St. Joseph - "the home-selling saint"
We are selling our house. Some of the things done to hasten this process include the usual lick of paint and, à la Jane Austen, some order has been put on “the prettyish kind of a little wilderness” at one side of the lawn.
There is a popular belief that St. Joseph, as the patron saint of the home and family, should be enlisted to help in the process. I’m not sure where this custom/superstition originates, but it involves placing a statue of the saint in the ground, ideally upside-down, facing towards the house. Methods of burying the statue vary. Once the home sells, the custom is to dig up the statue to put it in a place of honour in the new home
Most every adult in Ireland is aware of the Child of Prague and the Sisters of St. Joseph’s Monastery in Loughrea, Co. Galway offer a Confraternity in honour of the Child. Generally, the statues have a weak neck and our childhood bedroom had such a statue, though one whose head had been rescued and reattached with tape after it had fallen off. This is ok though, as an accidental beheading seems to have become part of the superstition surrounding it. The statue is generally placed outside the bride’s house to ensure good weather for weddings, for example.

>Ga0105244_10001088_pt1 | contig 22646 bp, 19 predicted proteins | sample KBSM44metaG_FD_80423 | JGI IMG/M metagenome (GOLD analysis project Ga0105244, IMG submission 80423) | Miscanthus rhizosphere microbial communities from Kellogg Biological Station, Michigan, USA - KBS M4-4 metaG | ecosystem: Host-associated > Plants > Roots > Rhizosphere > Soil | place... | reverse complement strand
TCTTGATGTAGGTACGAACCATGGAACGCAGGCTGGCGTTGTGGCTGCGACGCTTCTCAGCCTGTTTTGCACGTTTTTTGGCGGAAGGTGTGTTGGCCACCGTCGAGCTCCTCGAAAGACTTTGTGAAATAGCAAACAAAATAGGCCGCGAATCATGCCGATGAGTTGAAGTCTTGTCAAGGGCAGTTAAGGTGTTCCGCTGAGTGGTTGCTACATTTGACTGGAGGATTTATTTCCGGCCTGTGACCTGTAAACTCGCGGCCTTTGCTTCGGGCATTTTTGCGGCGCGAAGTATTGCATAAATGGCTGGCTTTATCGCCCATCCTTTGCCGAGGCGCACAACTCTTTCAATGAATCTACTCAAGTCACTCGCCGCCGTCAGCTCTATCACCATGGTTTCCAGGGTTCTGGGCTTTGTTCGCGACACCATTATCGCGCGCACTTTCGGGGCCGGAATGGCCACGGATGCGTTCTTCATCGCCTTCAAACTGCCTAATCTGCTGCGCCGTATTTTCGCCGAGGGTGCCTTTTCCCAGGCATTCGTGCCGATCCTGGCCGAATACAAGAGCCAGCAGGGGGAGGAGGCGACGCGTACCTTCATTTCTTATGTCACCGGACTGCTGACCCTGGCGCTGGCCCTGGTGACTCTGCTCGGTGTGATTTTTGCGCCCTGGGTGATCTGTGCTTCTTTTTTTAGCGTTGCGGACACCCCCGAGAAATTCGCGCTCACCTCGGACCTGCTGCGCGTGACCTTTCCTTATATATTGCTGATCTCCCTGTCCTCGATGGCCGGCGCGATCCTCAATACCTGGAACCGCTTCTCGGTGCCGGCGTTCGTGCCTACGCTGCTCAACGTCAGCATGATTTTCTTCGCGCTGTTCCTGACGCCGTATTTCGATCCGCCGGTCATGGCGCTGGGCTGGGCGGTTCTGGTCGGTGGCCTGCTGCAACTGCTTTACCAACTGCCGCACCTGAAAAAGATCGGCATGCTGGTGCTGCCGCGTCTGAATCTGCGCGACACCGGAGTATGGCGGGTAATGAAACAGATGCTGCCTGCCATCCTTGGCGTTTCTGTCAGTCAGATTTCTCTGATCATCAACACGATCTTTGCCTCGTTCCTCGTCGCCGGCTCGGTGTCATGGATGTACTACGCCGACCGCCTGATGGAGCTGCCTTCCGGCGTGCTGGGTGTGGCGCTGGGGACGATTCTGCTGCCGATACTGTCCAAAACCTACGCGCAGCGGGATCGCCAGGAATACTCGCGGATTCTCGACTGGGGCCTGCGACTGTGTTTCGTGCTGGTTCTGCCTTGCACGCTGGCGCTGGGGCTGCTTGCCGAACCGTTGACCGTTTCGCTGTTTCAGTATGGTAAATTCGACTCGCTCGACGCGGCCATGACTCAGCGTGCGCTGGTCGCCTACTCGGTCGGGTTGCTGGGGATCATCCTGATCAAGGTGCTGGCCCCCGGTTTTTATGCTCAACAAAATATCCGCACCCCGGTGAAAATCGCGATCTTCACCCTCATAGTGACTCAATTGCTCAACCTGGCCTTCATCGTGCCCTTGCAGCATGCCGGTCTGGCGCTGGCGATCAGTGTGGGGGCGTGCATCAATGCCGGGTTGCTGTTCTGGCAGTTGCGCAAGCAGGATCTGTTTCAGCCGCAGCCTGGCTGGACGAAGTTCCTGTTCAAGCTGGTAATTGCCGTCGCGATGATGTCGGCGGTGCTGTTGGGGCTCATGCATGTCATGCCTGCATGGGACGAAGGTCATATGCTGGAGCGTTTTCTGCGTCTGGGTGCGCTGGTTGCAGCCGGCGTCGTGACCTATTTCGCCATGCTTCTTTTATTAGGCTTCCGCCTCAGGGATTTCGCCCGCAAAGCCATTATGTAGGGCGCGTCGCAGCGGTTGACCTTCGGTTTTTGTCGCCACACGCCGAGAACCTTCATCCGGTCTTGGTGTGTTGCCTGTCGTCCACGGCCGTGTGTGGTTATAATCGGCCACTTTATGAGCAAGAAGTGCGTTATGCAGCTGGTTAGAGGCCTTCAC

In many cases, statues are found at religious sites, churches and places of veneration. Sometimes statues are found near holy wells or in small grottos at the roadside. At Tobar a Gathaigh in Co. Kerry, rosary beads, statues and sacred pictures were placed beside the north side of the holy well. This type of veneration has a context and so it is not unusual to see the small religious figures near wells and such places, alongside the medals and flowers. How upside-down St. Joseph fits in, I’m not sure.